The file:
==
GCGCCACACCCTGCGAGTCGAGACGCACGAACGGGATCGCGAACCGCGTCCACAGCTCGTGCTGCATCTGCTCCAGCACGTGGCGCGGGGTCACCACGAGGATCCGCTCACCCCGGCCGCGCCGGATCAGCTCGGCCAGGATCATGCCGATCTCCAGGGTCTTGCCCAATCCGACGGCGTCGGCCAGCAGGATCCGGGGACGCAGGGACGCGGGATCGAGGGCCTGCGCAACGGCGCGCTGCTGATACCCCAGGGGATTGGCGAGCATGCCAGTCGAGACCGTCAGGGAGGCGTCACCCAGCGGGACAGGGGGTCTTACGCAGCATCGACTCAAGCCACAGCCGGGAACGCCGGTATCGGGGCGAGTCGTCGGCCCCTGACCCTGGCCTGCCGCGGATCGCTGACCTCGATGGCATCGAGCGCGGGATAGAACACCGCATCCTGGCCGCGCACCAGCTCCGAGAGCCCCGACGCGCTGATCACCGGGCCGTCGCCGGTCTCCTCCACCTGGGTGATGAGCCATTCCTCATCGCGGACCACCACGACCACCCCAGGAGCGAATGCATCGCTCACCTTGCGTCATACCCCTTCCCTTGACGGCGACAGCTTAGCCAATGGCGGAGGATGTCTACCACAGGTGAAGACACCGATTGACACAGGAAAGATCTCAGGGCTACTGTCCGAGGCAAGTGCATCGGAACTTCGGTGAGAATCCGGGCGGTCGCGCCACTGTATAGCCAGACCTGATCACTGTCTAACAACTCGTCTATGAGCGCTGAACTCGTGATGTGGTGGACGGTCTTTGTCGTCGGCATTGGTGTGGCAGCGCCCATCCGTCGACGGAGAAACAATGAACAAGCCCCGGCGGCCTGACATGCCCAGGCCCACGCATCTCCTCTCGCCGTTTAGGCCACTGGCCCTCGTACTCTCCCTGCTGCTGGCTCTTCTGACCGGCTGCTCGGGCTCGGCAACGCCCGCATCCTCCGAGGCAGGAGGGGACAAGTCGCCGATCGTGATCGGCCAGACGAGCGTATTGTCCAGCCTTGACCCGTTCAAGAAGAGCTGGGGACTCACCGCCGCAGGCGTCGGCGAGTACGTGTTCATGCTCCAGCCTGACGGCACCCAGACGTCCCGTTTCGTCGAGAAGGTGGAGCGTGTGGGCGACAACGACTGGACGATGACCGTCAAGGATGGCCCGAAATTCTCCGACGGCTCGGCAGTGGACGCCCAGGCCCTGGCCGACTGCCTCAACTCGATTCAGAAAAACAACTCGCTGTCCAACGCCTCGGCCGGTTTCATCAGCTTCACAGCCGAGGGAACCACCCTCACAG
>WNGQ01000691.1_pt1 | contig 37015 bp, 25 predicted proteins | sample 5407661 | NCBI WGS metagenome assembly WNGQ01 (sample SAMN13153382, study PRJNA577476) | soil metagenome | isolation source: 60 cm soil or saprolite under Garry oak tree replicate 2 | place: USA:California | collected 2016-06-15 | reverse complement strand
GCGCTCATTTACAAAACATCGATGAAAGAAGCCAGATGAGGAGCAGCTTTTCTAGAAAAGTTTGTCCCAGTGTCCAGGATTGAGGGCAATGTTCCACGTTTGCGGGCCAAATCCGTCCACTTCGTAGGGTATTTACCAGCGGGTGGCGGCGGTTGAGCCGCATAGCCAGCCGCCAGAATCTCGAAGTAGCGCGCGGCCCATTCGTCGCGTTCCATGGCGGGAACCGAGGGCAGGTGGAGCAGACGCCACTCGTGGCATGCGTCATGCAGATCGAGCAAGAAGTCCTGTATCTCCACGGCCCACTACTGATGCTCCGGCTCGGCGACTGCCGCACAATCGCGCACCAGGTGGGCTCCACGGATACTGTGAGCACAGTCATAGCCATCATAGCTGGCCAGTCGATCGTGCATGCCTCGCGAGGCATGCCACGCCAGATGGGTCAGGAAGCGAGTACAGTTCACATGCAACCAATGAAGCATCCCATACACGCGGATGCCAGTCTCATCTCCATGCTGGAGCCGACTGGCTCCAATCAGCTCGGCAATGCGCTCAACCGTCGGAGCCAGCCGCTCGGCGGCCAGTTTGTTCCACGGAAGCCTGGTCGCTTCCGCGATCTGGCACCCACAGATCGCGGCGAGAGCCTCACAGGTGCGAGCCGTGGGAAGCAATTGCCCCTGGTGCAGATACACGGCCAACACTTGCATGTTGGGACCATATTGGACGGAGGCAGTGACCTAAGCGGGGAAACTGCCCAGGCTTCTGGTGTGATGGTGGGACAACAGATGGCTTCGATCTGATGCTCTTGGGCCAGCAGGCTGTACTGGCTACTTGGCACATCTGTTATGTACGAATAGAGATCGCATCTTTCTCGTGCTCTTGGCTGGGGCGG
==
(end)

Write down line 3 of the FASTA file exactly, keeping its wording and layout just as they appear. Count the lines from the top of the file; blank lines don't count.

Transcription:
GCGCTCATTTACAAAACATCGATGAAAGAAGCCAGATGAGGAGCAGCTTTTCTAGAAAAGTTTGTCCCAGTGTCCAGGATTGAGGGCAATGTTCCACGTTTGCGGGCCAAATCCGTCCACTTCGTAGGGTATTTACCAGCGGGTGGCGGCGGTTGAGCCGCATAGCCAGCCGCCAGAATCTCGAAGTAGCGCGCGGCCCATTCGTCGCGTTCCATGGCGGGAACCGAGGGCAGGTGGAGCAGACGCCACTCGTGGCATGCGTCATGCAGATCGAGCAAGAAGTCCTGTATCTCCACGGCCCACTACTGATGCTCCGGCTCGGCGACTGCCGCACAATCGCGCACCAGGTGGGCTCCACGGATACTGTGAGCACAGTCATAGCCATCATAGCTGGCCAGTCGATCGTGCATGCCTCGCGAGGCATGCCACGCCAGATGGGTCAGGAAGCGAGTACAGTTCACATGCAACCAATGAAGCATCCCATACACGCGGATGCCAGTCTCATCTCCATGCTGGAGCCGACTGGCTCCAATCAGCTCGGCAATGCGCTCAACCGTCGGAGCCAGCCGCTCGGCGGCCAGTTTGTTCCACGGAAGCCTGGTCGCTTCCGCGATCTGGCACCCACAGATCGCGGCGAGAGCCTCACAGGTGCGAGCCGTGGGAAGCAATTGCCCCTGGTGCAGATACACGGCCAACACTTGCATGTTGGGACCATATTGGACGGAGGCAGTGACCTAAGCGGGGAAACTGCCCAGGCTTCTGGTGTGATGGTGGGACAACAGATGGCTTCGATCTGATGCTCTTGGGCCAGCAGGCTGTACTGGCTACTTGGCACATCTGTTATGTACGAATAGAGATCGCATCTTTCTCGTGCTCTTGGCTGGGGCGG